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JAMISON v. KLINE

November 20, 1970

Howard JAMISON, Administrator of the Estate of Lawrence F. Tomlinson, Deceased, Plaintiff,
v.
John Thomas KLINE, Defendant


Weis, District Judge.


The opinion of the court was delivered by: WEIS

The dangers inherent in the now thoroughly discredited three-lane highway design are tragically illustrated in this case involving a fatal accident which occurred on U.S. Route 22 in Westmoreland County, Pennsylvania. The two car collision occurred on December 3, 1965 at about 7:30 P.M., when it was dark, clear, and dry. The plaintiff's decedent, accompanied by two passengers, had been proceeding in a westerly direction and the defendant, who was traveling alone, had been driving in an easterly direction.

 At the time of the impact, the defendant's automobile was occupying the center lane and, while the testimony did not clearly establish the location of the plaintiff's car, seemingly most of it was in its proper right-hand or the north lane but with some portion of the vehicle angled into the center lane. The plaintiff's theory was that the decedent's automobile had moved partially into the center lane and was attempting to get back completely into its right hand lane but was unable to do so because there was not enough time. The defendant contended that he had occupied the center lane before the decedent pulled into that passing area and this violated Kline's right of way.

 The jury returned a verdict in favor of the defendant which could be justified by finding that the defendant was not negligent or, as appears more probable to the court, that both drivers were at fault to some degree and that their joint negligence brought about the tragedy.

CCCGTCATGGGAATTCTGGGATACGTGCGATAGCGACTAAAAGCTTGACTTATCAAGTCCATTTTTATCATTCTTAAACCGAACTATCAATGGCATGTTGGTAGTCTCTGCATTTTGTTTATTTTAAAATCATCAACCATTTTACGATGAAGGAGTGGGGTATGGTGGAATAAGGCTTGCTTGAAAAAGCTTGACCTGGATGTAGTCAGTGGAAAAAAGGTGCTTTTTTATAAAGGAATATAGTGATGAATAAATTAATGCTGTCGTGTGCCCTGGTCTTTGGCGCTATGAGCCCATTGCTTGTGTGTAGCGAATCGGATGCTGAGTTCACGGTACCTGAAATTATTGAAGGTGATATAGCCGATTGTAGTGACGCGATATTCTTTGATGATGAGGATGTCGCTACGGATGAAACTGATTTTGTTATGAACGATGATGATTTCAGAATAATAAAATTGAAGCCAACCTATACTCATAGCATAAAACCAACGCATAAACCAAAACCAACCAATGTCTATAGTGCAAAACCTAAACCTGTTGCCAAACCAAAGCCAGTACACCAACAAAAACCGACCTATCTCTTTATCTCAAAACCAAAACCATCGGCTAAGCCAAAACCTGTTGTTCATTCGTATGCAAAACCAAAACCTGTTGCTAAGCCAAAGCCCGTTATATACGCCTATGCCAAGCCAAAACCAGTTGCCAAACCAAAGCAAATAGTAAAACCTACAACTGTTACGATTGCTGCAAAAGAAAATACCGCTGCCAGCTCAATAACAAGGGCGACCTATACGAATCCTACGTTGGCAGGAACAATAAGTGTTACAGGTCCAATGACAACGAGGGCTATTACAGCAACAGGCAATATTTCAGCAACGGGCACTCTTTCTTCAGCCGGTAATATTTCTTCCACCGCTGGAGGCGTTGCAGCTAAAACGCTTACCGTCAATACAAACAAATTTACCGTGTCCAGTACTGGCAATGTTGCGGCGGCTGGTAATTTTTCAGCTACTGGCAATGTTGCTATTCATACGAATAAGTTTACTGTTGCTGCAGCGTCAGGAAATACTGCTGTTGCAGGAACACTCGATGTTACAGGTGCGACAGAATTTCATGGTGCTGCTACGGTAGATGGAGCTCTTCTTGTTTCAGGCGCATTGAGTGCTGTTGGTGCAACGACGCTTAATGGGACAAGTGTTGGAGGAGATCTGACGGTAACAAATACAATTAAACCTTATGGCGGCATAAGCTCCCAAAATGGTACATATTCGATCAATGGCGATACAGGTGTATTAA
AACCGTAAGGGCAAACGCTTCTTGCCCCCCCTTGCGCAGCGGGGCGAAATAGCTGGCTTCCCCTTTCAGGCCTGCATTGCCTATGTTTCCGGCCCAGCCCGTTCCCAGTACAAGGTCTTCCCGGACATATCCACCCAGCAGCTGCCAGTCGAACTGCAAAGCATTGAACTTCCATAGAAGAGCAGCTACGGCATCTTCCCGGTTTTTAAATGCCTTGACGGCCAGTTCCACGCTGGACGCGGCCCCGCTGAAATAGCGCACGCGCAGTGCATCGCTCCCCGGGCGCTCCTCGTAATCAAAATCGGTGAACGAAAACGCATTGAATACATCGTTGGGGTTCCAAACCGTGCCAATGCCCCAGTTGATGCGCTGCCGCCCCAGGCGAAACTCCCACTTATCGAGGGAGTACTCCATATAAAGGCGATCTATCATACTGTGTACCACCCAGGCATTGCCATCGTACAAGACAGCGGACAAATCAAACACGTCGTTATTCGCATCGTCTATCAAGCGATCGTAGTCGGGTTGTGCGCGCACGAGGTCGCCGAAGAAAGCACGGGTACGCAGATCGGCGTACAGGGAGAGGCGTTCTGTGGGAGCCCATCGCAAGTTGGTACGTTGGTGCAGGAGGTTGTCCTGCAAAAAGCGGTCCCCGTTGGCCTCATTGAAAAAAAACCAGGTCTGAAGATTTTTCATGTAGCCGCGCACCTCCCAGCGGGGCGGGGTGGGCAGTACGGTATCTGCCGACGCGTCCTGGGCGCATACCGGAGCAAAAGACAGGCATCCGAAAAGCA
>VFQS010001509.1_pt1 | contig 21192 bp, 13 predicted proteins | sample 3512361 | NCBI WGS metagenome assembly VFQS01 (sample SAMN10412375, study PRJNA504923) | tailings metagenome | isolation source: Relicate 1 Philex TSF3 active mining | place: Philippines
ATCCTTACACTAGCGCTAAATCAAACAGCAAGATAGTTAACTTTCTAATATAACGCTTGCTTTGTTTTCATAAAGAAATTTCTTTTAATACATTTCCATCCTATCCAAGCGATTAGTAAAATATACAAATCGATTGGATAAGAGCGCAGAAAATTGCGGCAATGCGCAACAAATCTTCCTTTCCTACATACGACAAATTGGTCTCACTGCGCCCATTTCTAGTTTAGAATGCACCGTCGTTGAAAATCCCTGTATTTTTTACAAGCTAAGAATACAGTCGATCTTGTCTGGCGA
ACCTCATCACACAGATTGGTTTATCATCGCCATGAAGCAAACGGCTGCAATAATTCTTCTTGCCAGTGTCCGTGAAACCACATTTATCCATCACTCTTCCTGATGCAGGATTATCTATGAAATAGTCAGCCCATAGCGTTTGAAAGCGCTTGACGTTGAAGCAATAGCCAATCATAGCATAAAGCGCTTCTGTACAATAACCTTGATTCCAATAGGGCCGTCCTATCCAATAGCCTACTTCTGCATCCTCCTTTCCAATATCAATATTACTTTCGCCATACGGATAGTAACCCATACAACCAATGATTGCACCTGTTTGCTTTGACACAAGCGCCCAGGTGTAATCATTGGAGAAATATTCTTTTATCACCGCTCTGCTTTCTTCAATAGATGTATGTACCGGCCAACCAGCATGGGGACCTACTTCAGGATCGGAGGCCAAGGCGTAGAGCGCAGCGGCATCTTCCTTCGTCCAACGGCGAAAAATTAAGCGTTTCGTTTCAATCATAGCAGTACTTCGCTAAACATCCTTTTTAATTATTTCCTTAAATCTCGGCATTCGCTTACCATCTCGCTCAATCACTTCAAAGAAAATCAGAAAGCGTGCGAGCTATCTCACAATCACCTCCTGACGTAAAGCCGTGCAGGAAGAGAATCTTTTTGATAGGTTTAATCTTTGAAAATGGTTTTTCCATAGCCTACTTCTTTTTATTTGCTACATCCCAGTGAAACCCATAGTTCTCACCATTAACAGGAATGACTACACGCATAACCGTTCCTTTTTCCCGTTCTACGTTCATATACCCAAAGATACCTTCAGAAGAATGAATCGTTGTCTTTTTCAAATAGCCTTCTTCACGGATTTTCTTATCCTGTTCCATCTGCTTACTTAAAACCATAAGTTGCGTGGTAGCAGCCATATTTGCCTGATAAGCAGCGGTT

Plaintiff urges two errors in admission and exclusion of evidence as a basis for his motion for a new trial.

 About three miles west of the accident scene, a state trooper noticed the defendant's automobile proceeding past him at what he said was a "faster rate of speed than the other vehicles on the road", and that he then proceeded to go east "just to see if I would be able to pick a * * * catch the speeding vehicle, which I thought was speeding, and possibly clock it for speeding." (Tr. p. 9) The policeman did not again see the defendant's automobile until after the accident had occurred.

 An offer of the plaintiff to elicit from the state policeman the speed at which the defendant's automobile was proceeding when first seen was refused on the ground that speed at a point three miles from the point of collision was too remote absent evidence to show that the vehicle continued at the same pace until the point of collision.

 In Finnerty v. Darby, 391 Pa. 300, 138 A. 2d 117 (1958) testimony of a witness as to the speed of a vehicle one-half mile before the point of collision was held admissible but there was also evidence that the vehicle maintained about the same rate from that point to where it became involved in the accident. Significantly, however, in its opinion the Pennsylvania court said:

 
"If the only evidence of plaintiff's speed was that of the witness Ling that the plaintiff's car when it passed him was traveling 50 miles an hour, appellant's objection to the admissibility of such evidence might be considered well taken."

 The rule, however, seems to be as the court indicated:

 
"Whether the evidence of speed is too remote in time and distance depends upon the facts of each case, and to an extent where it is the only evidence or is corroborative of other admissible evidence of speed."

 In the state of the record of this case, it does not appear to have been error to exclude the proffered evidence.

 A more serious contention, however, is raised by the plaintiff with respect to other evidence produced on defendant's cross-examination of the same state policeman.

 On direct examination, the trooper testified that the defendant's automobile left straight skid marks of 117 feet completely within the center or passing lane up to the point of collision. On cross-examination, without any preliminary qualifying ...


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